Kemp and his allies take a different stance: That his calls for crackdowns on gang violence and sex trafficking build on Deal’s legacy.
“His work fundamentally changed the way we view nonviolent offenders, winning support from both sides of the aisle,” the governor said at the ceremony.
And Deal told WSB’s Sandra Parrish he didn’t object to Kemp’s “tough choices” with budget cuts.
A 36-year-old Cobb County jail inmate made multiple requests for medical attention before he was placed in the isolation cell where he died of a perforated ulcer on Sept. 29, according to our AJC colleague Kristal Dixon. He had no alcohol or illicit drugs in his system at the time of his death, according to the Cobb County medical examiner.
Floyd Scott, a Democratic candidate for sheriff in Gwinnett County, has been endorsed by former U.S. senator Max Cleland. Scott recently retired from the sheriff’s department. Longtime Republican incumbent Butch Conway recently announced he wouldn’t seek re-election in the rapidly changing county.
Scott has promised to end Gwinnett’s participation in the 287(g) program, which allows local officers to enforce federal immigration law.
An AJC examination of the finances of U.S. Sen. David Perdue and his three Democratic challengers has found that all involved have million-dollar backgrounds – some more so than others.
U.S. Rep. John Lewis, D-Atlanta, will be presented the prestigious Chairman’s Award at the NAACP Image Awards on Feb. 22. The event, where Rihanna will receive another main prize, will be aired live in BET.
The U.S. Senate’s Banking Committee will hold meeting today to hear from Judy Shelton, a controversial appointee to the Federal Reserve.
Shelton is longtime critic of the central bank who has advocated for unorthodox policies such as returning to the gold standard. President Donald Trump nominated her to the Federal Reserve, and the Banking Committee’s approval is needed in order for a floor vote to proceed.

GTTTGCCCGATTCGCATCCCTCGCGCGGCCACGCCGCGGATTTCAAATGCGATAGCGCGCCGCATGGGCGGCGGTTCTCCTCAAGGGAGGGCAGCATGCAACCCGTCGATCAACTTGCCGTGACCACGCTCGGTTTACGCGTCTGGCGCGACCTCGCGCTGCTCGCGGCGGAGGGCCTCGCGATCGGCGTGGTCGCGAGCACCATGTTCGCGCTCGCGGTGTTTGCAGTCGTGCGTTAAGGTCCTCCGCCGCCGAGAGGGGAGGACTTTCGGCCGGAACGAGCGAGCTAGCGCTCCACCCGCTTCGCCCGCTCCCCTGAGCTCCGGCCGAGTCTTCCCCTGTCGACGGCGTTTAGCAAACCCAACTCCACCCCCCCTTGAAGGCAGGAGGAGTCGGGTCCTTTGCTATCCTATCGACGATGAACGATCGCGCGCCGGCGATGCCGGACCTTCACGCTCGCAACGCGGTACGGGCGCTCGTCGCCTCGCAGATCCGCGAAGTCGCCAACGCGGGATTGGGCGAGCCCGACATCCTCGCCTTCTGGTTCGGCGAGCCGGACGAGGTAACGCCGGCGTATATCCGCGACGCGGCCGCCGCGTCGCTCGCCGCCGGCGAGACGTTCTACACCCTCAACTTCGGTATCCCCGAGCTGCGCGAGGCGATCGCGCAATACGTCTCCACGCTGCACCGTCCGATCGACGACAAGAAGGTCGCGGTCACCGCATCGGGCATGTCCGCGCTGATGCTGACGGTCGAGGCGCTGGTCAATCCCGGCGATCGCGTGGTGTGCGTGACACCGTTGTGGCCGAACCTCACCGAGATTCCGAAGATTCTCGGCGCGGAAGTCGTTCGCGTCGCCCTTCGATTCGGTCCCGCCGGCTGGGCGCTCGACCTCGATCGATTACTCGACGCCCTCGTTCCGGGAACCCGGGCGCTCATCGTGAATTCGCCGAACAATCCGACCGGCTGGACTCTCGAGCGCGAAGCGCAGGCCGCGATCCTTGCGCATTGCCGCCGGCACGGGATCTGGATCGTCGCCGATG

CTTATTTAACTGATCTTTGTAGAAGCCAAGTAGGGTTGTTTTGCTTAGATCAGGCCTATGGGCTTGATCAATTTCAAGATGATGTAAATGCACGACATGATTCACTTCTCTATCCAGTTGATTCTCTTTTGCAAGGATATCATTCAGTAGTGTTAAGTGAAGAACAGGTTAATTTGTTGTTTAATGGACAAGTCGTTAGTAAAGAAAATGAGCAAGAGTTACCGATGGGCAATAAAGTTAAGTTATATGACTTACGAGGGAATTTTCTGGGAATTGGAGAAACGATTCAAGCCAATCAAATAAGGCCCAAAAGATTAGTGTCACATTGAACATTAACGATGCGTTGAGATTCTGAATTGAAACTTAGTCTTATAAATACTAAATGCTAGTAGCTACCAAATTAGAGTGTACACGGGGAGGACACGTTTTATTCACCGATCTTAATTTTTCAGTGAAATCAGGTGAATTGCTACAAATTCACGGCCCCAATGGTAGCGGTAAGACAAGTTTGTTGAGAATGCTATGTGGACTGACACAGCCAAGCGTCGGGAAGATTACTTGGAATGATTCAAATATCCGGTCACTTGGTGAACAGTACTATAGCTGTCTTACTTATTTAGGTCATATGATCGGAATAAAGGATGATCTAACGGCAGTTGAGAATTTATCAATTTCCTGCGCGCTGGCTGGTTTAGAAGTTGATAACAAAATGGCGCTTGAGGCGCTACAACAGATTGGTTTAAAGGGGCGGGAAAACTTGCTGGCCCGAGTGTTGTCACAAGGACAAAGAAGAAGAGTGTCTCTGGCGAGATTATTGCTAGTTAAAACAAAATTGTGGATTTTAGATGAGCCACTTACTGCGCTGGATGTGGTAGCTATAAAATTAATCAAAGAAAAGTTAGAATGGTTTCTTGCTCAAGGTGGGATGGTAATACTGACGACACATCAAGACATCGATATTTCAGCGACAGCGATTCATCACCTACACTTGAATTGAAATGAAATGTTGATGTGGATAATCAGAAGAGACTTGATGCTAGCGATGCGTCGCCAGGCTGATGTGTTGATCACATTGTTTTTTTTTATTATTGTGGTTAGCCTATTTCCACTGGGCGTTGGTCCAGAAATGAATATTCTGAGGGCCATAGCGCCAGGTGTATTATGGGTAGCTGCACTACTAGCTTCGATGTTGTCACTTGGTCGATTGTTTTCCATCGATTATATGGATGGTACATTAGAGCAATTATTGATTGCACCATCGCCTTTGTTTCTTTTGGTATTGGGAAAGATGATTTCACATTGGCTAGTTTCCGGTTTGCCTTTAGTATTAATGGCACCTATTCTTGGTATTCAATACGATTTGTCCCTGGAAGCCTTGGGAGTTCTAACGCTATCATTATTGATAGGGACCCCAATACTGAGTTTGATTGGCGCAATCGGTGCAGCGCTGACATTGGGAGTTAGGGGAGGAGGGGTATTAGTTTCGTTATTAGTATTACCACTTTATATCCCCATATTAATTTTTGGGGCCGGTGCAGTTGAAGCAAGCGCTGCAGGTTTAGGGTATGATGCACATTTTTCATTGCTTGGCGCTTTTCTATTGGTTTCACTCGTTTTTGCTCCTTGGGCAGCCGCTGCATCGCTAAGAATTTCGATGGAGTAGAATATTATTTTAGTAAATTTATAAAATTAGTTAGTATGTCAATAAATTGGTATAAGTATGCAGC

Georgia’s Perdue, a member of the Senate Banking Committee, has not publicly said how he feels about Shelton’s nomination.
A federal judge has dismissed a lawsuit filed against Georgia’s most populous counties after long lines and missing absentee ballots plagued the 2018 election.
U.S. District Judge Amy Totenberg ruled that the plaintiffs didn’t show how the court should intervene beyond reminding election officials they are expected to follow the law, the AJC’s Mark Niesse reported.
However, Totenberg did say that if problems persist in Fulton, Gwinnett, Cobb and DeKalb counties that the plaintiffs would be justified in filing another lawsuit.
According to the Gallup polling organization, Americans are heading into their next presidential election with relatively little confidence in the honesty of the process:
Four in 10 Americans (40%) interviewed in 2019 said they are confident in the honesty of elections in the country, while the majority (59%) said they are not.
Americans' current level of confidence in their elections is far from the lowest it has been at times in the past decade, but it is notably one of the worst ratings across the world's wealthiest democracies. Ratings were statistically lower last year only in Chile (31%) and Mexico (30%).
Funeral services for Dorothy “Dot” Burns, 84, will be held at 3 p.m. Sunday at Christ Church Frederica on St. Simons Island.
Burns, who died Monday, was a pioneering member of the Republican Party of Georgia, serving as an early chair of the Hall County GOP and the Ninth Congressional District GOP.
Burns was involved in over a hundred local, state and federal elections and played leadership roles in the campaigns of Ronald Reagan, George H.W. Bush, Mack Mattingly, Johnny Isakson, Phil Gramm, Herman Cain and Paul Coverdell.
McClatchy Co. filed for bankruptcy Thursday, a move that will end family control of America’s second largest local news company and hand it to creditors who have expressed support for independent journalism, according to the Macon Telegraph. The Chapter 11 filing will allow McClatchy to restructure its debts and, it hopes, shed much of its pension obligations.
The Telegraph and the Columbus Ledger-Enquirer are both McClatchy properties.